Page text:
Diffusion of irreligion is considerable in the high nobility. General testimonies abound, ‘Atheism’, says Lamothe-Langon, ‘was universally spread in what was called high society; to believe in God was becoming ridiculous, and we were careful to guard ourselves’. The Memoirs of Ségur, those of Vaublanc, those of the Marquise de la Tour du Pin confirm what Lamothe-Langon writes. At Madame d’Hénin’s, the Princess de Poix, the Duchesse de Biron, the Princess de Bouillon, and in the ranks of officers, people are, if not atheist, at least deist. Most members of the salons were “philosophers”, and adopted the spirit of the philosophers, and the great philosophers are their most beautiful ornament. This may be seen not only in the salon of the philosophers themselves, at d’Holbach’s, Mme Helvetius’s, Mme Necker’s, Fanny de Beauharnais’s (where we see Mably, Mercier, Cloots, Boissy d’Anglas), but also among the great nobility. At the Duchesse d’Enville’s, one meets Turgot, Adam Smith, Arthur Young, Diderot, Condorcet; at the Count de Castellane’s, D’Alembert, Condorcet, and Raynal. In the salons of the Duchesse de Choiseul, the Maréchale de Luxembourg, the Duchesse de Grammont, Madame de Montesson, the Comtesse de Tessé, the Comtesse de Ségur (her mother), Ségur meets or hears Rousseau, Helvétius, Duclos, Voltaire, Diderot, Marmontel, Raynal, Mably. The Hôtel de la Rochefoucauld is the meeting place of the more or less skeptical and liberal great lords, Choiseul, Rohan, Maurepas, Beauvau, Castries, Chauvelin, Chabot, who meet with Turgot, d’Alembert, Barthélémy, Condorcet, Caraccioli, Guibert. There are many others who might be mentioned here: the salons of the Duchesse d’Aiguillon, who was ‘very infatuated with modern philosophy, that is to say, with materialism and atheism’, Madame de Beauvau, the Duke of Levis, Madame de Vernage, the Comte de Choiseul-Gouffier, the Vicomte de Noailles, the Duke de Nivernais, the Prince de Conti, etc.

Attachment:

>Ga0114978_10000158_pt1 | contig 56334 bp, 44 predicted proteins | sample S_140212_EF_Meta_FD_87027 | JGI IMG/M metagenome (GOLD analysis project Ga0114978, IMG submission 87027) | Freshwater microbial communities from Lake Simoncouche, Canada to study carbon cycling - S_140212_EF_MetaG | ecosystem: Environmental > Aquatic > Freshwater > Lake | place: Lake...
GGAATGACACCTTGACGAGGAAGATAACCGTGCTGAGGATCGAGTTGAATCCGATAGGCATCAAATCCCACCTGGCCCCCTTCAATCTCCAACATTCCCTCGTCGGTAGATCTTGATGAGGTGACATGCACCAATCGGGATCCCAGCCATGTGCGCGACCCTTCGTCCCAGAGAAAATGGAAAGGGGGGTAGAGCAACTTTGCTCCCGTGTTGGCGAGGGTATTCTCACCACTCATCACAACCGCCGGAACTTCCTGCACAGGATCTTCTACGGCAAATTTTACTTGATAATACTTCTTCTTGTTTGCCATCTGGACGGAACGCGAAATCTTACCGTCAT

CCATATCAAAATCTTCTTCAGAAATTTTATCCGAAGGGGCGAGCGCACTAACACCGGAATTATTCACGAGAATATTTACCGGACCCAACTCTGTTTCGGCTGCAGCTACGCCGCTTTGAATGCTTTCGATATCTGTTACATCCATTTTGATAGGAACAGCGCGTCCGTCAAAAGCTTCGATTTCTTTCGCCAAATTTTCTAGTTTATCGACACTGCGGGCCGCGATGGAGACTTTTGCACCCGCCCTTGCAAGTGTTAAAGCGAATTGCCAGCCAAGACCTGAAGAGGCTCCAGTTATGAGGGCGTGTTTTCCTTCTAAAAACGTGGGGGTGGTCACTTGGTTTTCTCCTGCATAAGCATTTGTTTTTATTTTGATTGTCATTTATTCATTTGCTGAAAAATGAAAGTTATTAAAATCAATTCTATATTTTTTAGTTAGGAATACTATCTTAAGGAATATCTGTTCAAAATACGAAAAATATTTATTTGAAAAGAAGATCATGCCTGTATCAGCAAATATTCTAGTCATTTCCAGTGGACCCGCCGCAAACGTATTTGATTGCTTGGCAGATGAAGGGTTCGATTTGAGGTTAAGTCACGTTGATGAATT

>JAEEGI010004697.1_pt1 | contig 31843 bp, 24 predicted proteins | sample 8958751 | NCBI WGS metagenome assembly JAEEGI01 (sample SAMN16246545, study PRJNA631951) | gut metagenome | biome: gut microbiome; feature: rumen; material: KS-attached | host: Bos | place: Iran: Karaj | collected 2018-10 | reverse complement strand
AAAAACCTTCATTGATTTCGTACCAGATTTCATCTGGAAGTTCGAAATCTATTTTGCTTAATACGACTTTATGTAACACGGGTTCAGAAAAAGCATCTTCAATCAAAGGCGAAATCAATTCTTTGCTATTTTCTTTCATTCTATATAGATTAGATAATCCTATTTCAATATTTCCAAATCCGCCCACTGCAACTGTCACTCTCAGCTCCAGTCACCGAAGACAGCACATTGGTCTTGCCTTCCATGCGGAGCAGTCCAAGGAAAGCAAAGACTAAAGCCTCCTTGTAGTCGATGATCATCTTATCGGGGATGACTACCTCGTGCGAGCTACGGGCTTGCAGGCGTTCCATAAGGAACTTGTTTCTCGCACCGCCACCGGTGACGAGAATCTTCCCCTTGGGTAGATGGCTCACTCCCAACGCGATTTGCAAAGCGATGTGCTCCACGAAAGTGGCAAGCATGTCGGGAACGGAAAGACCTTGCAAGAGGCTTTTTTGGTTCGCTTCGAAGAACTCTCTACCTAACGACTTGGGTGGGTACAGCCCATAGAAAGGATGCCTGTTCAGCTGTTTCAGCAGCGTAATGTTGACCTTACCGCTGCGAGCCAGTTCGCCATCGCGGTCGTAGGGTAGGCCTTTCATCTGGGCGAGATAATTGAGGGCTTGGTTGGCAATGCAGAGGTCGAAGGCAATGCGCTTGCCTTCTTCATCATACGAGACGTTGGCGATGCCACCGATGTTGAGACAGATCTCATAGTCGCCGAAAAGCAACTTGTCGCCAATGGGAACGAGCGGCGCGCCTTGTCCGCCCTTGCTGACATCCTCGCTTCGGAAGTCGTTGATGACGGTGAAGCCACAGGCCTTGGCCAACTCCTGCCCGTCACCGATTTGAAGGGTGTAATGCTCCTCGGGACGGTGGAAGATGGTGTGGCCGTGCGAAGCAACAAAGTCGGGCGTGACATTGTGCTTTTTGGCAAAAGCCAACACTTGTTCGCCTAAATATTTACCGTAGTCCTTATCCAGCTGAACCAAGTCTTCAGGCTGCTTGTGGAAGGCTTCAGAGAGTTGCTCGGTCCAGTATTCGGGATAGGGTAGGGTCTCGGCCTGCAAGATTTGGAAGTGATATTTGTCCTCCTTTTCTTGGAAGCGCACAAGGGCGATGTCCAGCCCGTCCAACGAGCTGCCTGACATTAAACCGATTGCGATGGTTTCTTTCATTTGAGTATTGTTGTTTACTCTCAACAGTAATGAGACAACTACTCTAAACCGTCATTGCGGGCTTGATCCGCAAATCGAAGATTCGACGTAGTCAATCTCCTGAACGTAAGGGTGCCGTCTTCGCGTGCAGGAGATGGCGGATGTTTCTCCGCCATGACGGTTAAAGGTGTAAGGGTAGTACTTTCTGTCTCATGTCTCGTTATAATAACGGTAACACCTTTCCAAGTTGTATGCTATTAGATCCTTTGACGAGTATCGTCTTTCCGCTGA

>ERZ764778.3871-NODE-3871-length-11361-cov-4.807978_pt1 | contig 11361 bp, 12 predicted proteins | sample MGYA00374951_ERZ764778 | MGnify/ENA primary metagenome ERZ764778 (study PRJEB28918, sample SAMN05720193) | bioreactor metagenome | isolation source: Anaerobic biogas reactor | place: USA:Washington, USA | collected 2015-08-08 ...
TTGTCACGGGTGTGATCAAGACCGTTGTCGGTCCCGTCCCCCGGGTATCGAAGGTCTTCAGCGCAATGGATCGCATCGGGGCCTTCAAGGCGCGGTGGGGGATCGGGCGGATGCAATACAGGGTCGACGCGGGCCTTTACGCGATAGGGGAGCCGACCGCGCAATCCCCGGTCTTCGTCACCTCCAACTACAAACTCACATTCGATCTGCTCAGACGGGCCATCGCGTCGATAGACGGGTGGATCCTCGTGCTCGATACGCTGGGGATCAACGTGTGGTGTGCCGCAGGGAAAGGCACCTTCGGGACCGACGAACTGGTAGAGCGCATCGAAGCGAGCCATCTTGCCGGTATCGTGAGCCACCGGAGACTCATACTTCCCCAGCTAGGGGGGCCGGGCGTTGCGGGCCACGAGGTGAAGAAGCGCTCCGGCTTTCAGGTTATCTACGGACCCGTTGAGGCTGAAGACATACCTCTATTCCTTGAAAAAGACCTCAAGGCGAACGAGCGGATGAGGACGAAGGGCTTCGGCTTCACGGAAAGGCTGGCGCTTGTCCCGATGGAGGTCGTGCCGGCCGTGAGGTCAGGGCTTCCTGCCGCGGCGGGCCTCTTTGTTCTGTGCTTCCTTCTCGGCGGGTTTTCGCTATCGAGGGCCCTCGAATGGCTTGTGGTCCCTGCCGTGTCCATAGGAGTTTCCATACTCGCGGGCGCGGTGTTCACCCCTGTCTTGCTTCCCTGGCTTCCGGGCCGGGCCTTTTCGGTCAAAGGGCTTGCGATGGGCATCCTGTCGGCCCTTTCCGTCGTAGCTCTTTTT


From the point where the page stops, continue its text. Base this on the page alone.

Daniel Mornet, [The Intellectual Origins of the French Revolution], 1933[1]

The claim to be justified asserts that, “the diffusion of irreligion is considerable in the high nobility”. It is supported by an explicit testimony, accompanied by three others, which are merely evoked. This is followed by an affirmation of the same order, “most members of the salons are “philosophers” and philosophers are their most beautiful ornament”, supported by twenty-eight names of philosophers. The reasoning is irresistible, but the reading can be boring.

The strength of the asserted principle depends on the number of cases considered. Their small number gives some reasons for skepticism:

It hasn’t been sufficiently appreciated how insignificant is the number of these historical examples upon which are asserted the “laws” claiming to be valid for all the past and future evolution of the humanity. [Vico] claims that history is a succession of alternations between a period of progress and a period of regression; he gives two examples. [Saint-Simon] that it is a succession of oscillations between an organic epoch and a critical epoch; he gives two examples. A third, [Marx], that it is a series of economic regimes, each of which eliminates its predecessor by violence; he gives one single example!
Julien Benda, The Treachery of the Clerks, [1927].[2] Our emphasis.

It should be noted that Benda’s own claim that, “the number of these historical examples upon which is asserted a “law” claiming to be valid for all the past and future evolution of humanity is insignificant”, is itself backed by three examples.

[1] Daniel Mornet (1933). Les origines intellectuelles de la Révolution Française, 1715-1787. Paris: Armand Colin, p. 270-271.
[2] Quoted after Julien Benda, La Trahison des clercs. Paris: Grasset, 1975, p. 224-225.